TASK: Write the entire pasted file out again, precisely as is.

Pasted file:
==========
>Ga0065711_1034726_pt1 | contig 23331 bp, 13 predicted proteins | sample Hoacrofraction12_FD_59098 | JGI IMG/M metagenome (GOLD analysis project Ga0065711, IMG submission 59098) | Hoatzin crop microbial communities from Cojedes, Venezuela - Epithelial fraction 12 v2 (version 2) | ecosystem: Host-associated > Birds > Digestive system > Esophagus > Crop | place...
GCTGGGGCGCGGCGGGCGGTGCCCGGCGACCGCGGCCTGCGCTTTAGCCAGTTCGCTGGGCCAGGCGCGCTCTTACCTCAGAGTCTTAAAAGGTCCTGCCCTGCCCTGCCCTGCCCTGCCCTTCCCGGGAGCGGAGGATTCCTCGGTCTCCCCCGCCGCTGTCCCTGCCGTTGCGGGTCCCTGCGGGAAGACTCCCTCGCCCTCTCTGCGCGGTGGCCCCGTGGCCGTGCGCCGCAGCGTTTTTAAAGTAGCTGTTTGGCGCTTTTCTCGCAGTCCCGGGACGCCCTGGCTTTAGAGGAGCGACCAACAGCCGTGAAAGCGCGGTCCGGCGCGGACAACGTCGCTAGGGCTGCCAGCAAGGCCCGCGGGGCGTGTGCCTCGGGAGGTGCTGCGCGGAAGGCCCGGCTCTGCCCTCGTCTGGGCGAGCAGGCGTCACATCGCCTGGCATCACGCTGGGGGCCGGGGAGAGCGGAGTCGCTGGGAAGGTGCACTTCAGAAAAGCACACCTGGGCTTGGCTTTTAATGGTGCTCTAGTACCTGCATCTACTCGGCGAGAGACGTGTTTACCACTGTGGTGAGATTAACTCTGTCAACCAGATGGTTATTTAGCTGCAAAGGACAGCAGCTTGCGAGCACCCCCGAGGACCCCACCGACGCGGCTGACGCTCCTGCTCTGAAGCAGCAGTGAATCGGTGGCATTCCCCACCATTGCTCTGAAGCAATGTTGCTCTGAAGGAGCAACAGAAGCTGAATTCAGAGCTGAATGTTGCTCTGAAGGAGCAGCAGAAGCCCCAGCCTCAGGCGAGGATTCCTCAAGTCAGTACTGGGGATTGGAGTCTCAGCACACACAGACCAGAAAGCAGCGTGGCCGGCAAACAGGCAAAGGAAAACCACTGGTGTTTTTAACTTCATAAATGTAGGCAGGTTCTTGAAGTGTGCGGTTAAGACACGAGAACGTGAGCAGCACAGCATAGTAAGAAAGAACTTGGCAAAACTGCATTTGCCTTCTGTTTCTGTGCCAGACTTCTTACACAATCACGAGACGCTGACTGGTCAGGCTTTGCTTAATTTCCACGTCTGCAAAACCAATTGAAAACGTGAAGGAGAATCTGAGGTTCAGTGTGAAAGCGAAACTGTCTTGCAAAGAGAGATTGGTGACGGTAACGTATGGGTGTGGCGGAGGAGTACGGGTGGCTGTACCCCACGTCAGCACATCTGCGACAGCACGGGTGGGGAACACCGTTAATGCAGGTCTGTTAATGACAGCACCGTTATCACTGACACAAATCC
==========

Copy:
>Ga0065711_1034726_pt1 | contig 23331 bp, 13 predicted proteins | sample Hoacrofraction12_FD_59098 | JGI IMG/M metagenome (GOLD analysis project Ga0065711, IMG submission 59098) | Hoatzin crop microbial communities from Cojedes, Venezuela - Epithelial fraction 12 v2 (version 2) | ecosystem: Host-associated > Birds > Digestive system > Esophagus > Crop | place...
GCTGGGGCGCGGCGGGCGGTGCCCGGCGACCGCGGCCTGCGCTTTAGCCAGTTCGCTGGGCCAGGCGCGCTCTTACCTCAGAGTCTTAAAAGGTCCTGCCCTGCCCTGCCCTGCCCTGCCCTTCCCGGGAGCGGAGGATTCCTCGGTCTCCCCCGCCGCTGTCCCTGCCGTTGCGGGTCCCTGCGGGAAGACTCCCTCGCCCTCTCTGCGCGGTGGCCCCGTGGCCGTGCGCCGCAGCGTTTTTAAAGTAGCTGTTTGGCGCTTTTCTCGCAGTCCCGGGACGCCCTGGCTTTAGAGGAGCGACCAACAGCCGTGAAAGCGCGGTCCGGCGCGGACAACGTCGCTAGGGCTGCCAGCAAGGCCCGCGGGGCGTGTGCCTCGGGAGGTGCTGCGCGGAAGGCCCGGCTCTGCCCTCGTCTGGGCGAGCAGGCGTCACATCGCCTGGCATCACGCTGGGGGCCGGGGAGAGCGGAGTCGCTGGGAAGGTGCACTTCAGAAAAGCACACCTGGGCTTGGCTTTTAATGGTGCTCTAGTACCTGCATCTACTCGGCGAGAGACGTGTTTACCACTGTGGTGAGATTAACTCTGTCAACCAGATGGTTATTTAGCTGCAAAGGACAGCAGCTTGCGAGCACCCCCGAGGACCCCACCGACGCGGCTGACGCTCCTGCTCTGAAGCAGCAGTGAATCGGTGGCATTCCCCACCATTGCTCTGAAGCAATGTTGCTCTGAAGGAGCAACAGAAGCTGAATTCAGAGCTGAATGTTGCTCTGAAGGAGCAGCAGAAGCCCCAGCCTCAGGCGAGGATTCCTCAAGTCAGTACTGGGGATTGGAGTCTCAGCACACACAGACCAGAAAGCAGCGTGGCCGGCAAACAGGCAAAGGAAAACCACTGGTGTTTTTAACTTCATAAATGTAGGCAGGTTCTTGAAGTGTGCGGTTAAGACACGAGAACGTGAGCAGCACAGCATAGTAAGAAAGAACTTGGCAAAACTGCATTTGCCTTCTGTTTCTGTGCCAGACTTCTTACACAATCACGAGACGCTGACTGGTCAGGCTTTGCTTAATTTCCACGTCTGCAAAACCAATTGAAAACGTGAAGGAGAATCTGAGGTTCAGTGTGAAAGCGAAACTGTCTTGCAAAGAGAGATTGGTGACGGTAACGTATGGGTGTGGCGGAGGAGTACGGGTGGCTGTACCCCACGTCAGCACATCTGCGACAGCACGGGTGGGGAACACCGTTAATGCAGGTCTGTTAATGACAGCACCGTTATCACTGACACAAATCC